- Validation and empathy go a long way (“Thanks for sharing with me, I’m sorry you feel this way”).
- Set the stage with less direct questions and check-ins (“I haven’t seen you at yoga lately, is everything OK?), with eventual goal to be direct questions (“Are you thinking about suicide or ending your life?”).
- There may not be the perfect way to ask the question, but it’s better than not asking.
- If you aren’t comfortable having the conversation or have a complicated relationship with the person- find someone who can. Reach out to this person’s support system and voice concerns.
Now that you have asked the difficult questions, your goal is to persuade them to stay alive. According to the QPR institute:
- Listen to the problem and give them your full attention.
- Remember suicide is not the problem, only the solution to a perceived insoluble problem.
- Offer hope in any form.
- Ask: “Will you go with me to get help?” or “What can we do to keep you safe for now?”
The best referral involves being proactive and taking action with or for the suicidal person. Evaluate the severity and safety risk of the suicidal ideation.
- For immediate danger or risk of hurting themselves or others, call 911 and ask for the SMART team.
- For someone experiencing suicidal ideation, thoughts, or emotional distress in a non-emergency situation call CO Crisis Services at 1-844-493-8255 or text “TALK” to 38255. Trained professionals will help determine the risk and next steps. Or call the local non-emergent Dispatch line at 970-668-8600.
- Next-best scenario: offer to help make appointments with a therapist, walk a friend to the school counselor, or reach out to Building Hope for assistance.
- Remember to follow-up, continue to check in and show you care. If possible offer to transport or attend appointments together.
It’s no secret that these scenarios and conversations are challenging. While it’s important to not shy away from reaching out, it’s also important to not hold onto to any guilt or regret if things don’t go smoothly or you feel like you have upset the person you are concerned about. The more we open up and talk freely about these feelings and situations, the more we encourage the community to commit to moving forward together. We are all in this together, remember to:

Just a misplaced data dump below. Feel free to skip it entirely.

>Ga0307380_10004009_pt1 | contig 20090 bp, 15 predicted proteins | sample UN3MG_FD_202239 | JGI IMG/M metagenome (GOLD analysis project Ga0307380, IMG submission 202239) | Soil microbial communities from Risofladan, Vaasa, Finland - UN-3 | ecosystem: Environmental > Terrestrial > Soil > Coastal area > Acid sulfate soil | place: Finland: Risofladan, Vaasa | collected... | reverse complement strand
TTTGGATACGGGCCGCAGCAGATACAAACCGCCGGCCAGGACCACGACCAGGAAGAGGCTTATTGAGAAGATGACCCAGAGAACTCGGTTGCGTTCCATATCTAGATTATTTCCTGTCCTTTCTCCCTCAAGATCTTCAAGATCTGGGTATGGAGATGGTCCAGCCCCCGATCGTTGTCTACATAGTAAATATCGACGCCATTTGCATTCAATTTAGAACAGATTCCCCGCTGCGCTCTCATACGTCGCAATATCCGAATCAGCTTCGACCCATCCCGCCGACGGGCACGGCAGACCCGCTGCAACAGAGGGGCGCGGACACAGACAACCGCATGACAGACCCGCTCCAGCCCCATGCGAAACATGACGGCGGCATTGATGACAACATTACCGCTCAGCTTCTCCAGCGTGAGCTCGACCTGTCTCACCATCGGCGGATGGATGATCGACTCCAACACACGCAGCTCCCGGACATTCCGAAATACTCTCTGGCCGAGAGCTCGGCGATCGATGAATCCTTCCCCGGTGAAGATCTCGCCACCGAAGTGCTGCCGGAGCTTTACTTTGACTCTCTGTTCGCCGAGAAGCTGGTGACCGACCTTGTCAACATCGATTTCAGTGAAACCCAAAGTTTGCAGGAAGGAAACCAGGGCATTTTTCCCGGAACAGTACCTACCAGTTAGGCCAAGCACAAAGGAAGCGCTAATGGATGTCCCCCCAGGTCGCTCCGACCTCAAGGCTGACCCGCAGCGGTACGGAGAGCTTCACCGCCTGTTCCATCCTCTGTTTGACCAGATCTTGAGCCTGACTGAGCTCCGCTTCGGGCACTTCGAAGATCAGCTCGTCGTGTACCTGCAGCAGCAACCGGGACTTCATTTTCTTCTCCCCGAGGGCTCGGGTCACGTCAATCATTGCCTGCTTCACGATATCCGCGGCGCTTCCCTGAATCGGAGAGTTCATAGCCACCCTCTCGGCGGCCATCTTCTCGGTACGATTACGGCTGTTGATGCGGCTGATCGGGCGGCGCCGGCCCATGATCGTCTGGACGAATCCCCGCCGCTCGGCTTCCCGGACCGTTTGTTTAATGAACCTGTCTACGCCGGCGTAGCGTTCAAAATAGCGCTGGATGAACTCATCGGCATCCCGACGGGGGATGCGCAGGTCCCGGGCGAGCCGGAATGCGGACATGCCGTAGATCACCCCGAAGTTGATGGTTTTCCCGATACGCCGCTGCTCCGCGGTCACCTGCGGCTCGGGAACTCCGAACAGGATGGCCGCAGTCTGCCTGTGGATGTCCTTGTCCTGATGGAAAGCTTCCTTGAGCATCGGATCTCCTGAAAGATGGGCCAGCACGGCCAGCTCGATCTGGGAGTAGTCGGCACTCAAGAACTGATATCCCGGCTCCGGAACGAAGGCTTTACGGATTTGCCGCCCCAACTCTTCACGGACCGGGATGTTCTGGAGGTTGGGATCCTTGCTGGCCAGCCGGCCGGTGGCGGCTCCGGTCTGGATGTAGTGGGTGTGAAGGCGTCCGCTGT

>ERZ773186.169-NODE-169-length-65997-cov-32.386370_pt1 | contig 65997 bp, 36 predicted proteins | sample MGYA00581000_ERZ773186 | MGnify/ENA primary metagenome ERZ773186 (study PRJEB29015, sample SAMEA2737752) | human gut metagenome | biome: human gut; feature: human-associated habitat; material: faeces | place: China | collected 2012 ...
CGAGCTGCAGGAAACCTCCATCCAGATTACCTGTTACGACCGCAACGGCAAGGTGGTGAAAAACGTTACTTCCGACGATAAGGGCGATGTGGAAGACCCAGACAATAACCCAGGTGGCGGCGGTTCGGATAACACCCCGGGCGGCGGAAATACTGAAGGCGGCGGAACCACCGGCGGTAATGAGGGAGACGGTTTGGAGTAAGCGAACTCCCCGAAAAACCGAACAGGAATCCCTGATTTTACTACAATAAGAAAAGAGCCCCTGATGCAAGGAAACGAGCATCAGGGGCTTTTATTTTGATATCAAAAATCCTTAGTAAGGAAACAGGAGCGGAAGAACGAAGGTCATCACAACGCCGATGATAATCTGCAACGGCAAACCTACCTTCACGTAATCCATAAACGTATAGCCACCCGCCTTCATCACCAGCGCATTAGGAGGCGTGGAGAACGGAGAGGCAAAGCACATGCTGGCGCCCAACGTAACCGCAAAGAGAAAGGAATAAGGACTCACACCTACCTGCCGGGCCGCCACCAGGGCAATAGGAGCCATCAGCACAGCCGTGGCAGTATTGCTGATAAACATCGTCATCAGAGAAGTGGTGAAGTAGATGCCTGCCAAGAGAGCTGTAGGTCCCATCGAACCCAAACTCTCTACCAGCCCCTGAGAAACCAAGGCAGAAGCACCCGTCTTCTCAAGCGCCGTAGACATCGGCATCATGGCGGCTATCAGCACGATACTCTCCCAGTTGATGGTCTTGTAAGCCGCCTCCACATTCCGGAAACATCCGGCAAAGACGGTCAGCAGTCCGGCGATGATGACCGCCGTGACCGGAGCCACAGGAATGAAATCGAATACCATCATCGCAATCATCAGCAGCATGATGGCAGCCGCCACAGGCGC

- Be observant and aware of sudden changes in the behaviors of your loved ones. Look for clues and warning signs.
2. Be willing to have difficult conversations, without hesitation, in a safe, non-judgmental space. Come prepared with resources and be ready to assist your loved one in finding the help they need.
3. Take the extra initiative to safely store and reduce quick access to means like medication (secure storage with lock), firearms (in-home long-term storage include locks, safes, and monitors with ammunition stored separately, short-term out-of-home voluntary storage available through dispatch at 970-668-8600 during crisis stage, check out Colorado Gun Storage Map for more information), knives (duct tape or remove to create delay in access) and ropes (ensure rope cutters are close by) if your loved one is in a crisis. Displaying pictures of loved ones close by can also decrease the risk of suicide. Putting time and space between a person experiencing suicidal thoughts and lethal means can offer extra time and space to work through those difficult emotions.
4. Remember that everyone’s mental health wellness is a work in progress, not perfection. Try to focus on a healthy balance and positive routines with personalized coping mechanisms.
Many attempts occur with little advance planning during a short-term crisis. People that struggle with their mental health find it very hard to cope with these intense moments and they often lead to suicide that had little advanced planning. Putting time and space between a person experiencing suicidal thoughts and lethal means can save their life. In overwhelming moments, we often just need some time to digest our emotions and with time, we calm down. Being observant and asking the right questions, persuading and providing hope while referring your loved one to the right resources can absolutely help save a life.